Sometimes I get a request to write our relocation to London blog about some free places in London worth a visit. This particular location you could spend a week straight at and still not see it all. (And that’s just the inside, the outside is endless Botanical Gardens by KEW, an easy few days extra.) The British Museum takes up a monstrous area in Russell Street, near Russell Square and the tube station. Just a short walk over from Covent Garden, there are a number of exhibitions going on at all times.
Churchill was Prime Minister of England not once, but twice, first in 1940-1945, during the second world war, and again in 1951-1955. The instant thought that comes to mind for most people is his victorious efforts in World War II, and his famous orations and speeches. Yet there is so much more to Churchill than just his status as Prime Minister and world leader. Did you know that Churchill was an officer in the British Army, an accomplished historian, a writer, and an artist. Until this day Winston Churchill is the only Prime Minister to have won the Nobel Peace Prize for literature.
Churchill was the first person to be made an honarary citizen of the United States, (for all you Americans moving to London). There is so much most people don’t know about this incredibly historic figure, and when your living in London after your London relocation is the best time to find out more. The Churchill War Room chronicals the most famous of all Brits and lays out the 60 years of political service he performed.
Imagine you’ve just arrived for your relocation to London and you’re ready to start your life’s new chapter. While you may believe it could be difficult living in London without having anyone to call or get together with that you know, but you find yourself surprised. As everyone you meet here in London isn’t from London but is from another country. Won’t matter if you are a Canadian moving to London, or an American moving to London, you suddenly see that you are like everyone else, from someplace else.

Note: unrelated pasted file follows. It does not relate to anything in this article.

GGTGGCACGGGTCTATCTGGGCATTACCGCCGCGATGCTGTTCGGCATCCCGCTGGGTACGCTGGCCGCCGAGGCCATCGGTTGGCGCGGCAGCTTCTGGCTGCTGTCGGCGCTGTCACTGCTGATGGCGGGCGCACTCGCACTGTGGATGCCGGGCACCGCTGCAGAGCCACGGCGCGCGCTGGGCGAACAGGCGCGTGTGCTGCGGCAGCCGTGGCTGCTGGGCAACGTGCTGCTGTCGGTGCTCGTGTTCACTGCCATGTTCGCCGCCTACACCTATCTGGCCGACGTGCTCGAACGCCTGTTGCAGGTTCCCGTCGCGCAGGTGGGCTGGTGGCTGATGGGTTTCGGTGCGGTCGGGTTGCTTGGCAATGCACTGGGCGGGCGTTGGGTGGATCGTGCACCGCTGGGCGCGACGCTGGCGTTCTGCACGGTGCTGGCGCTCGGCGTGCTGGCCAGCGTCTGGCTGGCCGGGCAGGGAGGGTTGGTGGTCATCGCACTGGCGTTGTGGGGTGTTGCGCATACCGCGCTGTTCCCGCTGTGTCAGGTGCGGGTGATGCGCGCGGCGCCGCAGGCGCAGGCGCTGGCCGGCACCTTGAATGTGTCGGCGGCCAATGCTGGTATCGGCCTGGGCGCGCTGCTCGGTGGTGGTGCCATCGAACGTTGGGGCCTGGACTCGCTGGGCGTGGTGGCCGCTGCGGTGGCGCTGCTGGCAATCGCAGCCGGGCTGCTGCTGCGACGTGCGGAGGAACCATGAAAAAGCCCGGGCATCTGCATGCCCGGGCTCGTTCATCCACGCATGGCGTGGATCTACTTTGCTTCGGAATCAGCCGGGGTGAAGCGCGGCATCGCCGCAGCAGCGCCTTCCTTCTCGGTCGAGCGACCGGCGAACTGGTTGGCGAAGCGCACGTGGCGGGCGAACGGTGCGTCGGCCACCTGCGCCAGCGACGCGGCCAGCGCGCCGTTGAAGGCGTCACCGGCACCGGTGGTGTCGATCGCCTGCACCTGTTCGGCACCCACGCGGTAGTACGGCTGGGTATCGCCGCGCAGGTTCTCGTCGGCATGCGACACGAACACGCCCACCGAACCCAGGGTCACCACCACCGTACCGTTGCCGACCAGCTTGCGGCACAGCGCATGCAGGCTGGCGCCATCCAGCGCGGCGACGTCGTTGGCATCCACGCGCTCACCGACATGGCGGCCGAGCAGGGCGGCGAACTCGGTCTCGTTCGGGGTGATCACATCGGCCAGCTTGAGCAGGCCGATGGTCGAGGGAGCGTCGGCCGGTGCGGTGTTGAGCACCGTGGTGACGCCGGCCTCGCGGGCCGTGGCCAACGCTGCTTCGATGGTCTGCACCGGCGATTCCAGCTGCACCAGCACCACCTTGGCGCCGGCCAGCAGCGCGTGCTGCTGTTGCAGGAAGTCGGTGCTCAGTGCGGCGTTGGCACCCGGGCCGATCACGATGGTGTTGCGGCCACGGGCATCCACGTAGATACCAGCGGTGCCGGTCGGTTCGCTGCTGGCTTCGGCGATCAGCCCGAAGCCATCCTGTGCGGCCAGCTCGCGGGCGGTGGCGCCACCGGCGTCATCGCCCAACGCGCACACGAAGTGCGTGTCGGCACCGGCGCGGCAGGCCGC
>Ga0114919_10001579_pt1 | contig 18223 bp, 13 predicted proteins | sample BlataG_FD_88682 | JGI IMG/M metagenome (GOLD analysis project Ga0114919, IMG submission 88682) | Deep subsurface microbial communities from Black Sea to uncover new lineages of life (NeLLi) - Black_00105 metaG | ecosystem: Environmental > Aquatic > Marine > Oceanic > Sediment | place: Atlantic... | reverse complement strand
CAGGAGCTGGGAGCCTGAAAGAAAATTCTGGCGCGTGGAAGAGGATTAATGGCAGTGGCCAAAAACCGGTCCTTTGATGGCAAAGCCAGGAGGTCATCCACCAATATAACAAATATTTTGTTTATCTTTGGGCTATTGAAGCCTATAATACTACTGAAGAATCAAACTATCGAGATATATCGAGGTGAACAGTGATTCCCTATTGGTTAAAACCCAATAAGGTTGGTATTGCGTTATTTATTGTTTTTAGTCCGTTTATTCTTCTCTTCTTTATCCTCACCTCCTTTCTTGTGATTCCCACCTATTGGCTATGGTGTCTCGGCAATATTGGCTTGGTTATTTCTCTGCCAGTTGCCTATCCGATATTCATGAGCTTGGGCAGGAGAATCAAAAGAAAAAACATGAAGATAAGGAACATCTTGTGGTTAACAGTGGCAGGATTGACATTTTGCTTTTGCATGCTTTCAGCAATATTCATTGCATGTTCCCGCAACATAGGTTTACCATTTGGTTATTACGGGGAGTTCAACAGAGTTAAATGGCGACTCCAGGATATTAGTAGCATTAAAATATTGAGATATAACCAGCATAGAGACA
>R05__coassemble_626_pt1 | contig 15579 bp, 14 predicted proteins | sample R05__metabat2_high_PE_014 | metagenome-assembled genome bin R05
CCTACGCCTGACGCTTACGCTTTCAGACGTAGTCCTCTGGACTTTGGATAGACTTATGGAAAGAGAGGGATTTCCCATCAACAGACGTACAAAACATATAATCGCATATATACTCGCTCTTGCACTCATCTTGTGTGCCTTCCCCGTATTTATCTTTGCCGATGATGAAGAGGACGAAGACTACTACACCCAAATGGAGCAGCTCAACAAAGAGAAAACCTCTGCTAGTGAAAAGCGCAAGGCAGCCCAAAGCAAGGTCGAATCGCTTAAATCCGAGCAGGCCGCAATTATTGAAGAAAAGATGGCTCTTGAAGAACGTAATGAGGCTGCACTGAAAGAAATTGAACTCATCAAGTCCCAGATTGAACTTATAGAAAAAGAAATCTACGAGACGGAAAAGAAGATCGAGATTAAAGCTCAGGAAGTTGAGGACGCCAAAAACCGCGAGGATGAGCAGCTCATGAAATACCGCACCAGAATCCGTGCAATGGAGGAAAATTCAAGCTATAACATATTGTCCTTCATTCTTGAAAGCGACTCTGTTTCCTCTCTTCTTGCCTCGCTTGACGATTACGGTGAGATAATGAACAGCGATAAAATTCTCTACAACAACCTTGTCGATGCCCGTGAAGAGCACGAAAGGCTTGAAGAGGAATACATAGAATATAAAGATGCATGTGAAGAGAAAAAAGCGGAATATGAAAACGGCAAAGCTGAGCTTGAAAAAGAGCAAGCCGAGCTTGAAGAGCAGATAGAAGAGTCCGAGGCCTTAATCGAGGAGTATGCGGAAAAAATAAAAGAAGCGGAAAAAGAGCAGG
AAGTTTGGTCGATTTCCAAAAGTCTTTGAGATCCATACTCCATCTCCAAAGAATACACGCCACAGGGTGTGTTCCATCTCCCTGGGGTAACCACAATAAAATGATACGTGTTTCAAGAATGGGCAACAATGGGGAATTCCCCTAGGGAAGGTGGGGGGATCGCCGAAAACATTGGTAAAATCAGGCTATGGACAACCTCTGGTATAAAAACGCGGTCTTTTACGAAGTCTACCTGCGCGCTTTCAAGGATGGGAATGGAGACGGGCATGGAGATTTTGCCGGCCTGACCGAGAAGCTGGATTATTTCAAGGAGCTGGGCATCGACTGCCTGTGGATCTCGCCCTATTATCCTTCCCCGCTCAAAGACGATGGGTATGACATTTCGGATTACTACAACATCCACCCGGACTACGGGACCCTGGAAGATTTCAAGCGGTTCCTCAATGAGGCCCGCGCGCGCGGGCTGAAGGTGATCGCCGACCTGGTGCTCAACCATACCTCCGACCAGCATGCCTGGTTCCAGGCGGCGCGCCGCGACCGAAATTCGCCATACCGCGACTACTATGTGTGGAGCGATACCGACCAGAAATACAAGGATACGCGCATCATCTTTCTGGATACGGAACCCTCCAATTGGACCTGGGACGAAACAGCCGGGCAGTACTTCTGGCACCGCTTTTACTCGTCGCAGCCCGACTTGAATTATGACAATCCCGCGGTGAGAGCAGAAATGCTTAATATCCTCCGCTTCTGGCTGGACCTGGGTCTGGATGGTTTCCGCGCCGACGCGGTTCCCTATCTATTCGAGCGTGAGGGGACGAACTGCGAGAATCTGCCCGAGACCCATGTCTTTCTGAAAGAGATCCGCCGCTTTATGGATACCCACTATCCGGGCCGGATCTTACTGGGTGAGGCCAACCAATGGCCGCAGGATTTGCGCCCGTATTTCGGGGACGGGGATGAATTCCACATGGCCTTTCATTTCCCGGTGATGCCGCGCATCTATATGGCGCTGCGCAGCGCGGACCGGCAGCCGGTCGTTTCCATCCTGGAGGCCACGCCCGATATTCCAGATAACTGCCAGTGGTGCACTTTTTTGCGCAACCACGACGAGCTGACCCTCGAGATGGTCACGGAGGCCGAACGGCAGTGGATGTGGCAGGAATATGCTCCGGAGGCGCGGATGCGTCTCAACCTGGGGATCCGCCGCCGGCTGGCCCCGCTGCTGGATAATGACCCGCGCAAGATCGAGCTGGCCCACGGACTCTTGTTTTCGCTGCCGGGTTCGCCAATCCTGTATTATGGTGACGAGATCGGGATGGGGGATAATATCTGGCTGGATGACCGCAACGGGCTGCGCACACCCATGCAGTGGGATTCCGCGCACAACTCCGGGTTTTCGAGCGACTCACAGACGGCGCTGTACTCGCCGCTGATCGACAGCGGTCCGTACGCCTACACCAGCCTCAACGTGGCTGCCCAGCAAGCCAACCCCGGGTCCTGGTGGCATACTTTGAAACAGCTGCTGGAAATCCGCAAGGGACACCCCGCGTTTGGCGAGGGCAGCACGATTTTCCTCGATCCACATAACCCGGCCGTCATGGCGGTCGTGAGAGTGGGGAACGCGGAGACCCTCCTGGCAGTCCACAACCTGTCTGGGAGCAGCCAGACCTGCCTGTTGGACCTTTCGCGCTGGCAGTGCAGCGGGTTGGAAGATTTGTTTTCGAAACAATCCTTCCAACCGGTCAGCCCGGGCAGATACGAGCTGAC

Relocation to London is no doubt an exciting adventure to couples moving to London, but what about the couples with children? Children are told only after their parents have fully committed to moving to London, they really have no say in the matter. If your children are pre-school age this obviously is not a problem, but what about older children. While kids between the six and ten generally form attachments at school, in their neighborhood, or with sports team members, these children are more likely to land on their feet and adapt well once they attend school and make new friends. If you’re an American moving to London, or a Canadian moving to London there are so many neighborhoods that are primarily expat inhabited that children this age may not even need to wait to meet fellow expat kids at school.